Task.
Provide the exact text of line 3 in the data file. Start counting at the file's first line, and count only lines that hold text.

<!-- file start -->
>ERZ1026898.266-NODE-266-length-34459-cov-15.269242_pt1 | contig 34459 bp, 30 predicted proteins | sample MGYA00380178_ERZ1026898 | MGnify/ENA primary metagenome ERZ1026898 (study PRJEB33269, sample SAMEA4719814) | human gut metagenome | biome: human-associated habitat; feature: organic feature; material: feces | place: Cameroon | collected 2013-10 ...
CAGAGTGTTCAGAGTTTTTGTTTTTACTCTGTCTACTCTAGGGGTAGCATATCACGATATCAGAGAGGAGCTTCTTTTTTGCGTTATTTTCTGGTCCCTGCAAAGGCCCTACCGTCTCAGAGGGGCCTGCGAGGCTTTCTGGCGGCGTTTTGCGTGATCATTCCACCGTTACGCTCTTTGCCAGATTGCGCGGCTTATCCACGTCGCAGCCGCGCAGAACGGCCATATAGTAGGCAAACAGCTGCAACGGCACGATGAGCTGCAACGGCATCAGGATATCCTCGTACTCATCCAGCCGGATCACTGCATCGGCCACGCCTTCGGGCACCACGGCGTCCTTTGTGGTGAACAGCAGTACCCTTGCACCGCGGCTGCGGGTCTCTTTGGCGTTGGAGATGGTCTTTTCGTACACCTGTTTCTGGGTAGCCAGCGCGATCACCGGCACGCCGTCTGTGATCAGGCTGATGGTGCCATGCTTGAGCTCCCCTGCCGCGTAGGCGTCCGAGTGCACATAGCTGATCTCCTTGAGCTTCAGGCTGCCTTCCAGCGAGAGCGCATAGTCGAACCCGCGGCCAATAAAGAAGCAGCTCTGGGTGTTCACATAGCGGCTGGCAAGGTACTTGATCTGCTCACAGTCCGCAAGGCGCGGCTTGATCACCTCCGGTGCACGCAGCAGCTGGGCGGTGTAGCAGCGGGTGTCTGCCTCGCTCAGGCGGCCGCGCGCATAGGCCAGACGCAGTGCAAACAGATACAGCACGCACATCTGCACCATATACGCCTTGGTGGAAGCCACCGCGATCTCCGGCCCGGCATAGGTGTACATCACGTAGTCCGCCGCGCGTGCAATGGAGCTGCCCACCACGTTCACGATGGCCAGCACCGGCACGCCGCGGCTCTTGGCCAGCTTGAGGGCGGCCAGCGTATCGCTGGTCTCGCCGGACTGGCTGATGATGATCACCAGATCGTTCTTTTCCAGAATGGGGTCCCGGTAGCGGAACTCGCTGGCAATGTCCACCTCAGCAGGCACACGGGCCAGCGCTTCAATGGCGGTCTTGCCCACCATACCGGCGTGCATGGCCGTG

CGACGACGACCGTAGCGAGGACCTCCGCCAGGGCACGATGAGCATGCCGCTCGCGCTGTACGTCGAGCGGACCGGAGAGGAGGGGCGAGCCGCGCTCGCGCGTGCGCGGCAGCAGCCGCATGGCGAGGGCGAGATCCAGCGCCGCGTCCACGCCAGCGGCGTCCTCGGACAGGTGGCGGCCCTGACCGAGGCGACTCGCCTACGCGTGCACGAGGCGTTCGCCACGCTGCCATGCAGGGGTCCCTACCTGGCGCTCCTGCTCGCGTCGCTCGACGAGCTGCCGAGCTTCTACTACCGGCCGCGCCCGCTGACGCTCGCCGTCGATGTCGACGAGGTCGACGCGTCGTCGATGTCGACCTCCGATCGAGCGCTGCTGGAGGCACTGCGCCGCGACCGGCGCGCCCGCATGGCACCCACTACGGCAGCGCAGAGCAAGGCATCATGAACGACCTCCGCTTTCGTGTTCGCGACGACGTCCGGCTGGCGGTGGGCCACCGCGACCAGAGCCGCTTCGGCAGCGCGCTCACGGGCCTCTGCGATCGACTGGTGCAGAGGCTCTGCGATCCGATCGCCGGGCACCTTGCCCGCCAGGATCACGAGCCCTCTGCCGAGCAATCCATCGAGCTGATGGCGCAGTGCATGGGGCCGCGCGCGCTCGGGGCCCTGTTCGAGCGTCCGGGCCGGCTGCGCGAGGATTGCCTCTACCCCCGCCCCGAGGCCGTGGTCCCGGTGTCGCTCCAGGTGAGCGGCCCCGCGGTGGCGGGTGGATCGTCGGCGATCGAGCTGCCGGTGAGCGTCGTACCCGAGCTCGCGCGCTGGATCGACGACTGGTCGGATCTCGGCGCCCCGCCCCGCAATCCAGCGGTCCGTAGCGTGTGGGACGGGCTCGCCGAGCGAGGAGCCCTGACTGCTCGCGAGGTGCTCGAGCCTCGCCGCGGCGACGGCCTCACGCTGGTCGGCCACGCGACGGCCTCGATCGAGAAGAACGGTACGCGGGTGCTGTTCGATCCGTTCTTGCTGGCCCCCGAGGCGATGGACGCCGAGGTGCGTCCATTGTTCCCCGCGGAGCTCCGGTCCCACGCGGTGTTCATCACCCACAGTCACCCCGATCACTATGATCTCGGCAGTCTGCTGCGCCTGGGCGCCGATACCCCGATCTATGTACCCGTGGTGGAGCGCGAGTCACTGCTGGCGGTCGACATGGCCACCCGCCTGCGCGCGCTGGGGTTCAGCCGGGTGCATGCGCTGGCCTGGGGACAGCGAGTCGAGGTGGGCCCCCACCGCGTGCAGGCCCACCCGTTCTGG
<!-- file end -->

CGACGACGACCGTAGCGAGGACCTCCGCCAGGGCACGATGAGCATGCCGCTCGCGCTGTACGTCGAGCGGACCGGAGAGGAGGGGCGAGCCGCGCTCGCGCGTGCGCGGCAGCAGCCGCATGGCGAGGGCGAGATCCAGCGCCGCGTCCACGCCAGCGGCGTCCTCGGACAGGTGGCGGCCCTGACCGAGGCGACTCGCCTACGCGTGCACGAGGCGTTCGCCACGCTGCCATGCAGGGGTCCCTACCTGGCGCTCCTGCTCGCGTCGCTCGACGAGCTGCCGAGCTTCTACTACCGGCCGCGCCCGCTGACGCTCGCCGTCGATGTCGACGAGGTCGACGCGTCGTCGATGTCGACCTCCGATCGAGCGCTGCTGGAGGCACTGCGCCGCGACCGGCGCGCCCGCATGGCACCCACTACGGCAGCGCAGAGCAAGGCATCATGAACGACCTCCGCTTTCGTGTTCGCGACGACGTCCGGCTGGCGGTGGGCCACCGCGACCAGAGCCGCTTCGGCAGCGCGCTCACGGGCCTCTGCGATCGACTGGTGCAGAGGCTCTGCGATCCGATCGCCGGGCACCTTGCCCGCCAGGATCACGAGCCCTCTGCCGAGCAATCCATCGAGCTGATGGCGCAGTGCATGGGGCCGCGCGCGCTCGGGGCCCTGTTCGAGCGTCCGGGCCGGCTGCGCGAGGATTGCCTCTACCCCCGCCCCGAGGCCGTGGTCCCGGTGTCGCTCCAGGTGAGCGGCCCCGCGGTGGCGGGTGGATCGTCGGCGATCGAGCTGCCGGTGAGCGTCGTACCCGAGCTCGCGCGCTGGATCGACGACTGGTCGGATCTCGGCGCCCCGCCCCGCAATCCAGCGGTCCGTAGCGTGTGGGACGGGCTCGCCGAGCGAGGAGCCCTGACTGCTCGCGAGGTGCTCGAGCCTCGCCGCGGCGACGGCCTCACGCTGGTCGGCCACGCGACGGCCTCGATCGAGAAGAACGGTACGCGGGTGCTGTTCGATCCGTTCTTGCTGGCCCCCGAGGCGATGGACGCCGAGGTGCGTCCATTGTTCCCCGCGGAGCTCCGGTCCCACGCGGTGTTCATCACCCACAGTCACCCCGATCACTATGATCTCGGCAGTCTGCTGCGCCTGGGCGCCGATACCCCGATCTATGTACCCGTGGTGGAGCGCGAGTCACTGCTGGCGGTCGACATGGCCACCCGCCTGCGCGCGCTGGGGTTCAGCCGGGTGCATGCGCTGGCCTGGGGACAGCGAGTCGAGGTGGGCCCCCACCGCGTGCAGGCCCACCCGTTCTGG